In March 2021, the world of wine-twitter was besieged with images and tweets about a new English producer, Danbury Ridge. The head wine buyer of the Tate declared them “the finest English still wines I’ve ever tasted.” There were similar compliments from renowned restaurateur Robin Hutson, from several masters of wine, and even the head winemaker of the UK’s most awarded estate, Gusbourne, citing them as “magnificent wines. A new frontier in English wine.”
At first, being the cynic I am, I was a little suspicious of these bold claims. After so many months of staying at home, had the opinions and subsequent tasting notes of these illustrious connoisseurs been affected by the well-known allure of tasting in a cellar? Understandable really, for those who usually spend much of the year visiting vineyards around the world, being wined and dined and tasting an enviable number of great wines. My interest was piqued though, and I started investigating a little more. I soon found that Jancis Robinson had tasted the wines a few weeks before, in a line-up with some rather smart 2019 Burgundy’s, where they stood up to their Burgundian contemporaries admirably. That was the clincher for me, and I had to visit and taste them for myself.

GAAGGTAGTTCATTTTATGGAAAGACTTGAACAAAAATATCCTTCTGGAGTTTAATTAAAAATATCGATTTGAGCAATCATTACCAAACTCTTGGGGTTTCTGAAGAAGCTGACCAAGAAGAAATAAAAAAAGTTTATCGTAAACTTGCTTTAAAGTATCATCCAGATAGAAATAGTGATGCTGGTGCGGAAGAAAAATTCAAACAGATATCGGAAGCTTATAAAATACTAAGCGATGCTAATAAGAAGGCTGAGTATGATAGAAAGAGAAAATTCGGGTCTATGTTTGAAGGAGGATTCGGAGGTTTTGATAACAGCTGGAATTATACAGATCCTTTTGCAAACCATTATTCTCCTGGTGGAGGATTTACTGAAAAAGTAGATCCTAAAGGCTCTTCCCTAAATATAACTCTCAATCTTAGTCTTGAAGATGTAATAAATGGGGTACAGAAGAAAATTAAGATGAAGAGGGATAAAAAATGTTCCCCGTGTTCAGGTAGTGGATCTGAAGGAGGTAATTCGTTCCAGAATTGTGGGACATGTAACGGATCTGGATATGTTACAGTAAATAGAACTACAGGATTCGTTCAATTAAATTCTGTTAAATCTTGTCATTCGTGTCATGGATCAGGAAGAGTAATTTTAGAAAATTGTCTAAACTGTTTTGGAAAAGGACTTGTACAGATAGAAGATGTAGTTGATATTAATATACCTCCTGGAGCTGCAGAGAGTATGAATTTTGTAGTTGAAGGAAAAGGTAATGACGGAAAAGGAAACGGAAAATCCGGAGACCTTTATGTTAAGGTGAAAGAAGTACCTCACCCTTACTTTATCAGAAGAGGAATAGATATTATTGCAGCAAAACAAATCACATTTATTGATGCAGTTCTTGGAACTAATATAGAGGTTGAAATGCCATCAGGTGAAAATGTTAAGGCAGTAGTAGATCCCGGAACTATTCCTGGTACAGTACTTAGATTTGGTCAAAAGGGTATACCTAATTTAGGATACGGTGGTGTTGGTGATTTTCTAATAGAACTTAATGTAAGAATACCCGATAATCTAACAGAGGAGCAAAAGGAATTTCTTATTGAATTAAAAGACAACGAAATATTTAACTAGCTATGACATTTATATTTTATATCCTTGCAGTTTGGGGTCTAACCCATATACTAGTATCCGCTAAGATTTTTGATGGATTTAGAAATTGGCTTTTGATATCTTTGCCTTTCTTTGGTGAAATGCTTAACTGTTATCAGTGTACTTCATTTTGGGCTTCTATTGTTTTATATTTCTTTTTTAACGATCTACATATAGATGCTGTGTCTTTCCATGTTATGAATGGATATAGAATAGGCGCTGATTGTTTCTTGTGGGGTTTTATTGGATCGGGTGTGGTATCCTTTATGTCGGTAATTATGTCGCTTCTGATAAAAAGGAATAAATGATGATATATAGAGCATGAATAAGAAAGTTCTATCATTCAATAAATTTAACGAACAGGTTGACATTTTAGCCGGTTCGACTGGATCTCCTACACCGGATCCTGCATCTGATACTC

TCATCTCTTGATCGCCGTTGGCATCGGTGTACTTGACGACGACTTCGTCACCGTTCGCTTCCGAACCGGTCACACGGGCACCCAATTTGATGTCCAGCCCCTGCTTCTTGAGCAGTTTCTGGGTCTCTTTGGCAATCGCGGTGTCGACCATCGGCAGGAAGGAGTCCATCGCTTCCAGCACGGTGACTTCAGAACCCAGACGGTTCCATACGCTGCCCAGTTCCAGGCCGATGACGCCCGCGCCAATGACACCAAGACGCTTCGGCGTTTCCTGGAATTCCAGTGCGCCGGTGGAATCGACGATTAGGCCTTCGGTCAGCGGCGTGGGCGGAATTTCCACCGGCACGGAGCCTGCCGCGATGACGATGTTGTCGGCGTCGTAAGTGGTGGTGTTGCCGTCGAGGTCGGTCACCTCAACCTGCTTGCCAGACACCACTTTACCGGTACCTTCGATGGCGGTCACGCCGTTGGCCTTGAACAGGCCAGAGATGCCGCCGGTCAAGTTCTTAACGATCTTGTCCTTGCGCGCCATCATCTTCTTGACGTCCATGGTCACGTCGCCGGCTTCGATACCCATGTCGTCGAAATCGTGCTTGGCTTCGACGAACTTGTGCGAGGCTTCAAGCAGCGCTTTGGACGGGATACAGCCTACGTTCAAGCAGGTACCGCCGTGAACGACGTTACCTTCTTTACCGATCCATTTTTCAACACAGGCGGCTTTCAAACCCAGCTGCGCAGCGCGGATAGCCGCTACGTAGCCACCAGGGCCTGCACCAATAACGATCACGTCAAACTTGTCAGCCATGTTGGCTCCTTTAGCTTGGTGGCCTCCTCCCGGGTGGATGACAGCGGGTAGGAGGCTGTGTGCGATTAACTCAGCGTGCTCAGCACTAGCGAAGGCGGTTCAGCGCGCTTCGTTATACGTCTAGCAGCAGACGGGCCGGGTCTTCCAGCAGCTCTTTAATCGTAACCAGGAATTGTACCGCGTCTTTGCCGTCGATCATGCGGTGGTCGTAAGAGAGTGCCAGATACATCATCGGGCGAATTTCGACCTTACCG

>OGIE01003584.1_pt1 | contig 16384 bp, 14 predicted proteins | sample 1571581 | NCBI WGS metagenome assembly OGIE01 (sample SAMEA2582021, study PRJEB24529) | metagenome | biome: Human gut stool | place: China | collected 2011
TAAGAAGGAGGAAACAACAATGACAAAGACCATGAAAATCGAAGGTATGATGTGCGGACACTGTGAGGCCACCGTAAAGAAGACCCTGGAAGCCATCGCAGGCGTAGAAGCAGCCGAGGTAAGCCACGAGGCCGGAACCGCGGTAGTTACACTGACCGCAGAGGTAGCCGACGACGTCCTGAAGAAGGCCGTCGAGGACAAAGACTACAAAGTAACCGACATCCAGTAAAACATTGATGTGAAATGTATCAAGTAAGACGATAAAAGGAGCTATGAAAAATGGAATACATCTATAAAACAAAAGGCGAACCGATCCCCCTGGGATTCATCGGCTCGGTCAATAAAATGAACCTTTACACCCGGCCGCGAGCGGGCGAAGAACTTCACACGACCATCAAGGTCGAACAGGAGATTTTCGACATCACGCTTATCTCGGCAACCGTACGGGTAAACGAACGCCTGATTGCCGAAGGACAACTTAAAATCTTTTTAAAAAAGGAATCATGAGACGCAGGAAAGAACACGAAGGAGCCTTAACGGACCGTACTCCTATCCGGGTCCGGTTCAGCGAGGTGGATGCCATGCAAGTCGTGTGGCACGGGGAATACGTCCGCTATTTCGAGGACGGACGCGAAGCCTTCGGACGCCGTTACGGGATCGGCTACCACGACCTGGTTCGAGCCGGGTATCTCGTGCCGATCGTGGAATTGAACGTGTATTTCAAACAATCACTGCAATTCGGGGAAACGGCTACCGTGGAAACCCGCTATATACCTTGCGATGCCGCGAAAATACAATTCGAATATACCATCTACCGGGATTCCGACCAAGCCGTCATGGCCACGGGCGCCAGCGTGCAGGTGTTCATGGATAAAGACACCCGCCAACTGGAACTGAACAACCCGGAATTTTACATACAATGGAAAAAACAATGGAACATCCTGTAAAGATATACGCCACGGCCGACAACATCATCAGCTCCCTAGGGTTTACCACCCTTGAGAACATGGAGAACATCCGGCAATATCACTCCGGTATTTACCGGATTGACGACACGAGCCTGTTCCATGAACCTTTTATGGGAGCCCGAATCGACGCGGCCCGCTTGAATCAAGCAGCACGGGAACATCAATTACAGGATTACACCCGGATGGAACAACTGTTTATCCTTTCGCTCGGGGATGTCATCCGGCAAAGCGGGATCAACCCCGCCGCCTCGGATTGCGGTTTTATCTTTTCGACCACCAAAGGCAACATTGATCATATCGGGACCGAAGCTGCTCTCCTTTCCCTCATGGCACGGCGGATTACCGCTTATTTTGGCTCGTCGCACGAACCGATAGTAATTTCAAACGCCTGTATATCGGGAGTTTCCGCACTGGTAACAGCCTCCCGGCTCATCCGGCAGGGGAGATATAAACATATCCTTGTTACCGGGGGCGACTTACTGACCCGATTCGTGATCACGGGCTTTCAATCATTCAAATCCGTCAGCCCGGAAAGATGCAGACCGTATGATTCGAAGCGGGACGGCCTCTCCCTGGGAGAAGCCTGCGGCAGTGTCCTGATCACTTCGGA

The focus here has, and always will be still wines, Chardonnay and Pinot Noir, with a great deal of attention given to clonal selection. They are located 6 miles east of Chelmsford, in the warmest, driest corner of England, 40-50 metres above sea level, sandwiched between the Blackwater Estuary to the north, and the river Crouch to the south. Soils are about as good as it gets for still wine production, a deep deltaic deposite of sand and gravel over a solid geology of London clay. The average growing season temperature is a balmy 17°C, and with just 540mm rainfall. The estate is owned by Michael Bunker, who grew up locally, and after a very successful career in the city and a long stint in Hong Kong, decided to buy a farm close to where he grew up. He was immediately told of the huge potential for vines and quickly embarked on rigorous soil testing and site analysis. The results were astounding! They planted their first vines in 2014, with more plantings still going in now.
Combine these superb sites and favourable warm conditions with highly talented ex-Lyme Bay winemaker Liam Idzikowski, and my levels of excitement reached spaniel puppy level. These 2018 wines are their maiden releases and as Jancis said, “what a debut vintage!”. Quantities are tiny, with just 888 bottles made of the Octagon Block wines, and a couple of thousand of the signature wines. Released in March 2021, we don’t expect these wines to be around for long.